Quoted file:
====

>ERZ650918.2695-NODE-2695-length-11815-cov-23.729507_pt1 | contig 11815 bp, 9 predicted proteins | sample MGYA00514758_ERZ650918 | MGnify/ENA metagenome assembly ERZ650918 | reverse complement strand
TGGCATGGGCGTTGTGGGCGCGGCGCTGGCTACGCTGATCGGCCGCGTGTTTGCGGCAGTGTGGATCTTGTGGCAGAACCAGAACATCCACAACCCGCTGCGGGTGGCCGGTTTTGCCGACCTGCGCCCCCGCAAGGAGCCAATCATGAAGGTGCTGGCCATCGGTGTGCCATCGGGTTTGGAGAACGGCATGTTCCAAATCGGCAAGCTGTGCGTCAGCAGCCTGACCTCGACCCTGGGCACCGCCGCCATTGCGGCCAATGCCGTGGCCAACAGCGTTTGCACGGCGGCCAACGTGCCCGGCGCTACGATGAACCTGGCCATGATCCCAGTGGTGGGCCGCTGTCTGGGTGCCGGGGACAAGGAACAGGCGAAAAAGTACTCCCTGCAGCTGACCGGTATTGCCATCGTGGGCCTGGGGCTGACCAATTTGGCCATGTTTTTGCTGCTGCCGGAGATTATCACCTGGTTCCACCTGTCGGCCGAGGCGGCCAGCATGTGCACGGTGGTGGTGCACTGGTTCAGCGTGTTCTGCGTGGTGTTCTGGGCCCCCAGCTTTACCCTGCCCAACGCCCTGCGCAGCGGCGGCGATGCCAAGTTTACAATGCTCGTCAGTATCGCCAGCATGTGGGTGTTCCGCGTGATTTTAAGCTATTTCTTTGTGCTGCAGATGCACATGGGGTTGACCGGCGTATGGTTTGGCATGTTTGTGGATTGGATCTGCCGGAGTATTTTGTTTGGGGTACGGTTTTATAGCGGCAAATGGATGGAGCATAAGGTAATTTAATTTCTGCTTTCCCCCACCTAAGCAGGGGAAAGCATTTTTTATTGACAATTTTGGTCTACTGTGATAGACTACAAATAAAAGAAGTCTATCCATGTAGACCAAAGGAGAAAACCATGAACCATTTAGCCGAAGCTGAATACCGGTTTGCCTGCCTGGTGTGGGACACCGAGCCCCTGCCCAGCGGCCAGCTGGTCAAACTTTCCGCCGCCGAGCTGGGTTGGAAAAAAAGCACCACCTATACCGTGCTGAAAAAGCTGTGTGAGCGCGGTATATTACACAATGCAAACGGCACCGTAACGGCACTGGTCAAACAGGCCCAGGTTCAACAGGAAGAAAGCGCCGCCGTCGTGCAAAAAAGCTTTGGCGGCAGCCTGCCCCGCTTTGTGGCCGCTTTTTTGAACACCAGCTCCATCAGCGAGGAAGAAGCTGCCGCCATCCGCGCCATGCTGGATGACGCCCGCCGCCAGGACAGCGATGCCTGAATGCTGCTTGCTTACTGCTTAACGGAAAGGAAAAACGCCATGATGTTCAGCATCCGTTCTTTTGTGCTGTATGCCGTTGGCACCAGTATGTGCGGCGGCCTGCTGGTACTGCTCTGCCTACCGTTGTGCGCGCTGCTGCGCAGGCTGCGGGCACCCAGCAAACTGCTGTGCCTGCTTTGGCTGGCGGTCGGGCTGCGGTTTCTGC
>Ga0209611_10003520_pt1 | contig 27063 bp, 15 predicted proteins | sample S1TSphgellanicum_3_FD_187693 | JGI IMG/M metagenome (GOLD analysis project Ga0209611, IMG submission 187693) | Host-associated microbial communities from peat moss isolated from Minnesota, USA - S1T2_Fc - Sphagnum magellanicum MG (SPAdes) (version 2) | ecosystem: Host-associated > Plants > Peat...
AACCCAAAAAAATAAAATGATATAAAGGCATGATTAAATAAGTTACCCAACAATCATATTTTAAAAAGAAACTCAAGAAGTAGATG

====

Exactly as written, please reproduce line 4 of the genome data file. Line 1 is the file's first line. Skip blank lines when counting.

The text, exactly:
AACCCAAAAAAATAAAATGATATAAAGGCATGATTAAATAAGTTACCCAACAATCATATTTTAAAAAGAAACTCAAGAAGTAGATG